UK inflation stays at 2.5 year low ahead of Brexit deadline

Edmund Heaphy
Finance and news reporter
Outgoing Bank of England governor Mark Carney in August. Photo: Chris J Ratcliffe/pool photo via AP

At 1.7%, UK inflation in September came in slightly below expectations but remained at its lowest level since December 2016 — something that will ease pressure on the Bank of England to quickly increase interest rates.

Analysts had predicted that inflation would rise to 1.8%, slightly below the bank’s 2% target. Ahead of this month’s Brexit deadline, the slower growth in prices will be a boost to households, whose spending has been a significant driver of Britain’s economy in recent years.

A stronger pound, which made gains in September, helped price growth stay at the two-and-a-half year low. The sharp fall-off in the value of the currency since the 2016 referendum had prompted a surge in inflation, mainly because it made it made it more expensive to import goods.

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Petrol and diesel prices fell between August and September, the Office for National Statistics (ONS) said on Wednesday. But an increase in the prices of furniture, household appliances, and electric goods offset those declines, as did price jumps at restaurants and hotels.

“Inflation remained unchanged into September at its lowest rate since late 2016,” said Mike Hardie, the head of inflation at the ONS.

While growth in prices has slowed, wages continue to surge. On Tuesday, the ONS said that wages grew at a rate of 3.8% in the three months to the end of August, compared to the same period last year.

An unexpected jump in inflation in July put pressure on the Bank of England to control price growth. But the central bank has been reticent to make any changes to its monetary policy stance ahead of the 31 October Brexit deadline.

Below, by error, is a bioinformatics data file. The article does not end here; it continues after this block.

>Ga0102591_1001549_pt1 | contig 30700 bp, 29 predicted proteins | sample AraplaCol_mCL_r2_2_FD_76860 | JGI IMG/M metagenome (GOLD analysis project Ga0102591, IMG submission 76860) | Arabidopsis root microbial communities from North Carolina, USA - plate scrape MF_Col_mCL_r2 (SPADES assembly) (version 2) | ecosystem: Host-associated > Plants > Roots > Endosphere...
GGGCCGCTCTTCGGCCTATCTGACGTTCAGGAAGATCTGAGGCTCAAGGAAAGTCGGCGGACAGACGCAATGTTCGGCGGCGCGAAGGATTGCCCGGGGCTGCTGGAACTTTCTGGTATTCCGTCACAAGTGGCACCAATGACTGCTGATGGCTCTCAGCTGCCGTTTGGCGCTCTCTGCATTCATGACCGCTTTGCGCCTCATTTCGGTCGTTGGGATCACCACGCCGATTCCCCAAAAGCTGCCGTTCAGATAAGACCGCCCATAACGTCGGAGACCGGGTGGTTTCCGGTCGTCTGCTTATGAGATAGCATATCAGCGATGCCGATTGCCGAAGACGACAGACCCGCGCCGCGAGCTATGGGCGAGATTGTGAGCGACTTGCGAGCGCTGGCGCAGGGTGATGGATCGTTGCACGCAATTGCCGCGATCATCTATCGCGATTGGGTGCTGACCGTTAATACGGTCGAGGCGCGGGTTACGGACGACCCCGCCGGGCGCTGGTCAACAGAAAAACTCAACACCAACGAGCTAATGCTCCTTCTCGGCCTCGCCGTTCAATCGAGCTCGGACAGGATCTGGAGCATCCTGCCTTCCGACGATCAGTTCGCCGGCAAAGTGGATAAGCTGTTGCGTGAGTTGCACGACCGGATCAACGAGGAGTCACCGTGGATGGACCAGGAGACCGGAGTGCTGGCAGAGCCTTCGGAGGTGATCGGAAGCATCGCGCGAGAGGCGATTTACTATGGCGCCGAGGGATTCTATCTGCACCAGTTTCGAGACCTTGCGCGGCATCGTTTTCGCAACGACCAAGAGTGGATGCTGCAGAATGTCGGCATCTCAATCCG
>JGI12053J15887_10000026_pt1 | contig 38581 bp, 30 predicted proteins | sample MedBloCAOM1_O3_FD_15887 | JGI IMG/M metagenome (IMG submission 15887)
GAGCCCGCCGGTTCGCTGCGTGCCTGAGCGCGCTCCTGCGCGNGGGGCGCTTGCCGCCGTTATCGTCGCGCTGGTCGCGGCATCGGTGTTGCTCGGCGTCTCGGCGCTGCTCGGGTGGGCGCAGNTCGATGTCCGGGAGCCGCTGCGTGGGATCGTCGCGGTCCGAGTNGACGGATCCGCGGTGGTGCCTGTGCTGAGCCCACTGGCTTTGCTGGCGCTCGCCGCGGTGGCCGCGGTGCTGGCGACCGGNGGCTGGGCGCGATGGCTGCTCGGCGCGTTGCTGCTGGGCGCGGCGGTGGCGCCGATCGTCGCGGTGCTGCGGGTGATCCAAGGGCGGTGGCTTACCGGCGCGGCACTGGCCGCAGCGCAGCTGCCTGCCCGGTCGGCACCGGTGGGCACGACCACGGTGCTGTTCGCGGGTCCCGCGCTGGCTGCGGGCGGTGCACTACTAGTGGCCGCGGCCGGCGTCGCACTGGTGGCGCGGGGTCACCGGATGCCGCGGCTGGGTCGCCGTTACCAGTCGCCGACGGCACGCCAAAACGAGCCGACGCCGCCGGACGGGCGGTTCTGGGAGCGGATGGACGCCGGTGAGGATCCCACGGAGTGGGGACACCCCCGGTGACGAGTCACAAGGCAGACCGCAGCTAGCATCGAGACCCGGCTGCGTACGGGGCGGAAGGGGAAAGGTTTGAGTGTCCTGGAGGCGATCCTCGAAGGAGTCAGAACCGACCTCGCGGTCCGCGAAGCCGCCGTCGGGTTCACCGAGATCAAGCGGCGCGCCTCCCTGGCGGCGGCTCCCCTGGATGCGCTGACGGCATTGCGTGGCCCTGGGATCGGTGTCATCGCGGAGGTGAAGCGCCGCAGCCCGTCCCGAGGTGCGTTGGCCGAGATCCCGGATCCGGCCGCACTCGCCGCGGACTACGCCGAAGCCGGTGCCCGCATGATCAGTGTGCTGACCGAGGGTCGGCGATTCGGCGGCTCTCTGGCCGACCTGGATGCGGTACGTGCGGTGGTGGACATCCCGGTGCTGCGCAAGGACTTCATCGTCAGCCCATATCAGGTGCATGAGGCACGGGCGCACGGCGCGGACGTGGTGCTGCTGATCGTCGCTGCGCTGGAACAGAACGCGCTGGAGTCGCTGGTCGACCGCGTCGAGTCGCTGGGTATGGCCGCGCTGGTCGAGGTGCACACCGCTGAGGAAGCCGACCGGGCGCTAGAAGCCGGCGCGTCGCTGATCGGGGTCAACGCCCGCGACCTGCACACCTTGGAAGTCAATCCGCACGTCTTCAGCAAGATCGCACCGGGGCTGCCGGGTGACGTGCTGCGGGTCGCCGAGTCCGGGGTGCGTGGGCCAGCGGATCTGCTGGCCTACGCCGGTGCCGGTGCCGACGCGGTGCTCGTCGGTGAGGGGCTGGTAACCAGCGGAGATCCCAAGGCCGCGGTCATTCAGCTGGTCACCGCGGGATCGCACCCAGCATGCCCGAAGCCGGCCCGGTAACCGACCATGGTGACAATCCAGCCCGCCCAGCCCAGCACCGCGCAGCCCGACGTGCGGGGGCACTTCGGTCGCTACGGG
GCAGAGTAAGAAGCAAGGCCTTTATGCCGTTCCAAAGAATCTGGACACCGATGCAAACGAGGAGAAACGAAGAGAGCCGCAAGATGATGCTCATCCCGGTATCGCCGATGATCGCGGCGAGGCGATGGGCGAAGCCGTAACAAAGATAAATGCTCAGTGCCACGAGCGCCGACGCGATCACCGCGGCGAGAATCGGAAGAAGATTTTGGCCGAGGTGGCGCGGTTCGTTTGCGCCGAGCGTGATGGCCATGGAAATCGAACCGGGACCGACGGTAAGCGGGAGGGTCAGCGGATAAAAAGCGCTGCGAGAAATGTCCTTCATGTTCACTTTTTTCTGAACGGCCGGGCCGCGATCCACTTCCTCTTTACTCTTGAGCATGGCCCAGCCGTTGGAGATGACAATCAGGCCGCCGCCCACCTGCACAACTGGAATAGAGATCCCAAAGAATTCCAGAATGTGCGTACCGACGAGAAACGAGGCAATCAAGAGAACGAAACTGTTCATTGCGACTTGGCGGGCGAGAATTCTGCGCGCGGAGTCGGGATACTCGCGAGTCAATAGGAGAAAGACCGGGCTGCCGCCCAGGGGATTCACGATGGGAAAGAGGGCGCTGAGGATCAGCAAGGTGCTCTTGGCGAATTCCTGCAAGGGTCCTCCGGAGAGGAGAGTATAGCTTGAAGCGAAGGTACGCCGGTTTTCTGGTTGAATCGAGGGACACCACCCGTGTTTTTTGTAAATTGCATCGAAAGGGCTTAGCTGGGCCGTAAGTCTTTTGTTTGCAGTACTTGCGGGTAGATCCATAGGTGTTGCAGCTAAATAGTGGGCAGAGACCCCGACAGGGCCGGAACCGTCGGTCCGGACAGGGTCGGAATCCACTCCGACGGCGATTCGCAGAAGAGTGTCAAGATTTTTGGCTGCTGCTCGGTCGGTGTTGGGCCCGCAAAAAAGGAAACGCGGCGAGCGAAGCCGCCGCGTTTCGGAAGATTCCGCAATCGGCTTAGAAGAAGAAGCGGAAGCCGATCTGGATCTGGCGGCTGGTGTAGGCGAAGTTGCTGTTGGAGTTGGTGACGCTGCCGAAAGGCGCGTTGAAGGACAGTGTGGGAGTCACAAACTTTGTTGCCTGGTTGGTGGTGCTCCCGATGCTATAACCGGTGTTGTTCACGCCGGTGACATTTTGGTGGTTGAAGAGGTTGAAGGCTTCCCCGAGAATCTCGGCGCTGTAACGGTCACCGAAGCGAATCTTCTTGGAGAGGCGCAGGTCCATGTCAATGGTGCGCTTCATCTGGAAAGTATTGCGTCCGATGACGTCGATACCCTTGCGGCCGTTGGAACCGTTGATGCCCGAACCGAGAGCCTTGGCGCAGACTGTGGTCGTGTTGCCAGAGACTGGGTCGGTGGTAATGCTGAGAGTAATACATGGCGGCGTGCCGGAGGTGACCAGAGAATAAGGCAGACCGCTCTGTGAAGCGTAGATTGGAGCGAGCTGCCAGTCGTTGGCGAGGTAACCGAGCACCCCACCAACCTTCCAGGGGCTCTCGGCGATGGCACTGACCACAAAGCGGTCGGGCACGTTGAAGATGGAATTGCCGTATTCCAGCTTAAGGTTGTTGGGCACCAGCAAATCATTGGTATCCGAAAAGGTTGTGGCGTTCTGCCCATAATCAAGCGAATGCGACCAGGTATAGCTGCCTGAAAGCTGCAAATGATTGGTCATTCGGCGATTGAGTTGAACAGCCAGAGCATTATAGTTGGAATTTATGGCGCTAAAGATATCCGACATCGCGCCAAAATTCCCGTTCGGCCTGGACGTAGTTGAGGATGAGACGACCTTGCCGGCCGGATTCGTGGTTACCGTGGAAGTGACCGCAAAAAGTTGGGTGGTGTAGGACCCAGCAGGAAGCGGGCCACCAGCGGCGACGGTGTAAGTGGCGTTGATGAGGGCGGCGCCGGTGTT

The bank would be expected to ease its policy stance in the event of a no-deal Brexit — something that would likely involve a slashing of interest rates and stimulus measures designed to boost the economy.

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But under current guidance from the bank, which assumes that there will be an orderly exit from the EU, the bank has said that it expects to gradually increase interest rates.

Above-target inflation would also see the bank increase rates, but the 1.7% figure gives credence to the bank’s wait-and-see approach.

“UK inflation has been on a rollercoaster ride since the Brexit vote in 2016,” said Andrew Evans, an equity fund manager at Sanlam Investments.

“Driven along by a dramatic shock fall in sterling, inflation picked up sharply post June 2016, rising from 0.3% in May 2016 to 3.1% in November 2017. Since then, it has gently trended downwards to 1.7% in August 2019. A number of factors are keeping a lid on inflation: global growth appears to be slowing, and trade tensions have impacted demand globally,” Evans said.

“In spite of full employment in the UK, and real wage growth, inflation remains fairly steady and manageable.”